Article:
Decoding a car’s fingerprint from a jumble of letters and numbers

It’s a 17-digit code that some car owners don’t even know exists. It’s called the Vehicle Identification Number and it’s arguably one of the most important things about any car. At the very least, it’s important enough that car owners should have a correct copy of the number in the event of recalls, registrations, warranty claims, thefts, and insurance coverages.

So what exactly is a VIN? The technical definition is that it’s the auto equivalent of a fingerprint. It’s the ultimate identifier of a specific car because no two vehicles in operation carry the same VIN. In addition to its “fingerprint-like” nature, the VIN also provides a treasure trove of information, including where the car was built and what kind of engine it uses. As long as a car owner knows how to read a VIN, he can find out a lot about the car even if he doesn’t actually see it in person.

That said, it’s important to note that the contents of a VIN could vary depending on the automaker. There are some all-encompassing identifiers and the sequence of digits and letters typically signify the same thing. It’s the use of the digits and letters that could be different.

It’s admittedly a little confusing at first, so that’s where we come into the picture. We’re here to provide a quick crash course on how to properly identify a VIN and what all those letters and numbers mean.

Once it becomes clearer, that seemingly innocuous 17-digit alphanumeric code will carry a totally different and far more important meaning.

Continue after the jump to read the full story.

Breaking down the VIN

What's In A VIN?
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When you see the VIN, it’s important to remember that the numbers and letters that make up the 17-digit code weren’t just thrown together randomly. They have a sequence that can be divided into three different groups.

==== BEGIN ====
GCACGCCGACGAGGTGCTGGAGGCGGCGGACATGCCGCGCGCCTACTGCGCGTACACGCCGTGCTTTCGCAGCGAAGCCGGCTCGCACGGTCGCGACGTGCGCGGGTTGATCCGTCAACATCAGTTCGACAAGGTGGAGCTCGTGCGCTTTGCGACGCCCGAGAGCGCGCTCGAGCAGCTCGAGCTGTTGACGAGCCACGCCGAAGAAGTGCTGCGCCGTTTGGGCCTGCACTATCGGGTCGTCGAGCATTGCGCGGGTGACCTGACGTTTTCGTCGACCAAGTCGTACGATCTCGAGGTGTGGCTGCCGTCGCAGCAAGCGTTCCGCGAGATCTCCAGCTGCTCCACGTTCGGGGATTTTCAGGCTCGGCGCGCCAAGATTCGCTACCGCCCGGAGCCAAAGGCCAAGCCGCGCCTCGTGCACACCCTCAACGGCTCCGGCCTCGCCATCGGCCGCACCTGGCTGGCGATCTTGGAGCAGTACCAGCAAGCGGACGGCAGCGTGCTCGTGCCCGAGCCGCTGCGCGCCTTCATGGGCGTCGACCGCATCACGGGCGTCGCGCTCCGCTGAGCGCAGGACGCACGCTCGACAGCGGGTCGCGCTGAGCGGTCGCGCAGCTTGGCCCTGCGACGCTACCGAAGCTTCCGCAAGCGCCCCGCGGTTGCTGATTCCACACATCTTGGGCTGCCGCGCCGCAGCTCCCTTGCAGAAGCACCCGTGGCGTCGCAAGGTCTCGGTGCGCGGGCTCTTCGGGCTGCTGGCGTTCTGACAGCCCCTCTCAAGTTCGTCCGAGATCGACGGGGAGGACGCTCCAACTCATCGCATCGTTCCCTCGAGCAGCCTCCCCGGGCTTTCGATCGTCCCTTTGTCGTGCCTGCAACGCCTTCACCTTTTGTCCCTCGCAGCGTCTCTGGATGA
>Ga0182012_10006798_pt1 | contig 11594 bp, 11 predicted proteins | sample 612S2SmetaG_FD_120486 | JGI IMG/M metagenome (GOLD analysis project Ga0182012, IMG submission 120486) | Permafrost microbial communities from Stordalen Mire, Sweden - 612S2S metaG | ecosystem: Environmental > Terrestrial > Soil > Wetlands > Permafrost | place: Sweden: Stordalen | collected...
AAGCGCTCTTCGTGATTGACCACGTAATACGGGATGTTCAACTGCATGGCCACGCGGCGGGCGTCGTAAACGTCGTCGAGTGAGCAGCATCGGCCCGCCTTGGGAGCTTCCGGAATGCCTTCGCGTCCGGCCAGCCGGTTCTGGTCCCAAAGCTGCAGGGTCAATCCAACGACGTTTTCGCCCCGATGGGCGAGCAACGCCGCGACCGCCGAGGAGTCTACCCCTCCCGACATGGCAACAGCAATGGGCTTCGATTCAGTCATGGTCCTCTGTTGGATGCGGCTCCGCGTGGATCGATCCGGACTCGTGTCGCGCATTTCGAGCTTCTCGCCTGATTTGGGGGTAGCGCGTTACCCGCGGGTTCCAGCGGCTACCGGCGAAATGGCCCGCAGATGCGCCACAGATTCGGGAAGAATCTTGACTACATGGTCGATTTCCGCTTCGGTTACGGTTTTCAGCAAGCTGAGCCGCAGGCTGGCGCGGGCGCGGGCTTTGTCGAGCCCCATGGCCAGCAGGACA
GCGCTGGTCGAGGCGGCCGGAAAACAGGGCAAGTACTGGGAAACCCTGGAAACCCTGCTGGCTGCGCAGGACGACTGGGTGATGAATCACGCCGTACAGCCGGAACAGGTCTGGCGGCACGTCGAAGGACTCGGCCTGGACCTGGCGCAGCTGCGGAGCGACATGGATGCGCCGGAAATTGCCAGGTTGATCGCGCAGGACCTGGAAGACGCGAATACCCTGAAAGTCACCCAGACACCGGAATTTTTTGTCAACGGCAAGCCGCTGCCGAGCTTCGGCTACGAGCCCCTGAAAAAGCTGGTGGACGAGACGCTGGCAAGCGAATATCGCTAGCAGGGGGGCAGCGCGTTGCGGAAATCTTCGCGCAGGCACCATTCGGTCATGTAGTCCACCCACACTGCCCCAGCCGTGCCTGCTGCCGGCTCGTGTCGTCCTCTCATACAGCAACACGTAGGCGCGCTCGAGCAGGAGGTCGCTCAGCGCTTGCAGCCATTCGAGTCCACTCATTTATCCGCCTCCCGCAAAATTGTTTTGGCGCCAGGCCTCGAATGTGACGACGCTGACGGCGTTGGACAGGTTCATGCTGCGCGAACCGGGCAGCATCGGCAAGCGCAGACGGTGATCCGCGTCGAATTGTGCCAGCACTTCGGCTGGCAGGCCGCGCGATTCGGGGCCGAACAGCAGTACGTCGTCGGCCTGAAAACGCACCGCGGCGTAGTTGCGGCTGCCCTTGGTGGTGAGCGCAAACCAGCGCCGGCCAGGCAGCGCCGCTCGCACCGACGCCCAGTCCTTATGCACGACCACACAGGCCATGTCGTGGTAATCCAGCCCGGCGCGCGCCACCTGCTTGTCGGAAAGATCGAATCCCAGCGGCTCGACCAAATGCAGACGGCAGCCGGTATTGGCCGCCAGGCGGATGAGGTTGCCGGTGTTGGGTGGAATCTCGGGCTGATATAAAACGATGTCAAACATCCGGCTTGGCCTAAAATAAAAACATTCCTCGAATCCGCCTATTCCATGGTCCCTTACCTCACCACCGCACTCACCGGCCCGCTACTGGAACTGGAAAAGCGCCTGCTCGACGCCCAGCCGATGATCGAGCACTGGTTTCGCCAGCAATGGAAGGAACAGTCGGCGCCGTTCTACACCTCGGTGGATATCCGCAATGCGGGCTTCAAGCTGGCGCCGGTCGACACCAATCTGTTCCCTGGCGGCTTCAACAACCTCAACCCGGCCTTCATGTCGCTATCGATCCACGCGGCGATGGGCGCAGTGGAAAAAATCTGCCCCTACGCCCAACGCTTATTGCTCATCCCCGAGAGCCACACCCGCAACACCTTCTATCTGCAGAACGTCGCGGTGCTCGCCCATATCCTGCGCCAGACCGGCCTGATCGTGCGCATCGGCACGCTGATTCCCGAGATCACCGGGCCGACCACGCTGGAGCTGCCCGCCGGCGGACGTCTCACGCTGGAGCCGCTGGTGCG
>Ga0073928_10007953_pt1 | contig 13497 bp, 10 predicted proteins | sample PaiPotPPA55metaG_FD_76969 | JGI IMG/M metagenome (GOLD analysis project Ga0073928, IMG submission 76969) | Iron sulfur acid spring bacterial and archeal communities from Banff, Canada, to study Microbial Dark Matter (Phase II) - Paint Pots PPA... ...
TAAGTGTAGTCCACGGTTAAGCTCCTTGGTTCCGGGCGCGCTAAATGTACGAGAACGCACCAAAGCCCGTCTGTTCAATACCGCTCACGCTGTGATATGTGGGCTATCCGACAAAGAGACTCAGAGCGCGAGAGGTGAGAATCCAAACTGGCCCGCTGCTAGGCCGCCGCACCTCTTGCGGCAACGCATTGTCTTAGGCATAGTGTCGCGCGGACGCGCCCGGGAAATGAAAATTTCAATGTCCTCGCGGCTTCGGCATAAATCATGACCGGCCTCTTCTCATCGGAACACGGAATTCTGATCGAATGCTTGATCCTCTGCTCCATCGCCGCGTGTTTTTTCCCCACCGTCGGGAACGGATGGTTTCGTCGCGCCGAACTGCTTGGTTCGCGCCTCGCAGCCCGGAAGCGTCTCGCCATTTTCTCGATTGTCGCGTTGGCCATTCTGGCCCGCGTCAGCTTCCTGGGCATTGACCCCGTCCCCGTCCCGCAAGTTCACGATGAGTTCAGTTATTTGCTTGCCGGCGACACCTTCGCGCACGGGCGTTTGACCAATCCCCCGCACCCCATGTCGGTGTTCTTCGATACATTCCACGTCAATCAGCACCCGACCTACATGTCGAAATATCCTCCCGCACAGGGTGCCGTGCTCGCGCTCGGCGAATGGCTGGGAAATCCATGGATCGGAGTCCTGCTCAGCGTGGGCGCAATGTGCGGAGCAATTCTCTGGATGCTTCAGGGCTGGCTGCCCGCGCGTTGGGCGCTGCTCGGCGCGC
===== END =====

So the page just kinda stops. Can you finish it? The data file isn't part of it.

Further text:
The first group of digits is called the World Manufacturer Identifier. This typically involves the the first three letters and numbers of the VIN. To be more specific, the first letter or number is attributed to what region a specific car is made. The numbers 1, 2, 3, 4, and 5, for example indicate that the car was made in North America. 1, 4, 5, are from the U.S., while 2 is from Canada, and 3 is from Mexico. Letters are also used in that position with some of the most notable being “J” for Japan, “W” for Germany, and “S” for Great Britain. Likewise, letters “A” to “H” typically constitute cars made in Africa while “J” to “R” are for cars made in Asia.

The second number or letter denotes the manufacturer of the said vehicle. So if it’s a General Motors model, you’re likely to see the letter “G” in there. Same thing with a “T” for Toyota, “C” for Chrysler and so on. It’s worth noting that not every first letter of a given manufacturer is used in the VIN. Subaru, for example, uses “F” to denote its parent company, Fuji Heavy Industries. The third number or letter denotes what kind of car it is. This is where things become all sorts of complicated because each automaker uses a different set of codes for its vehicles.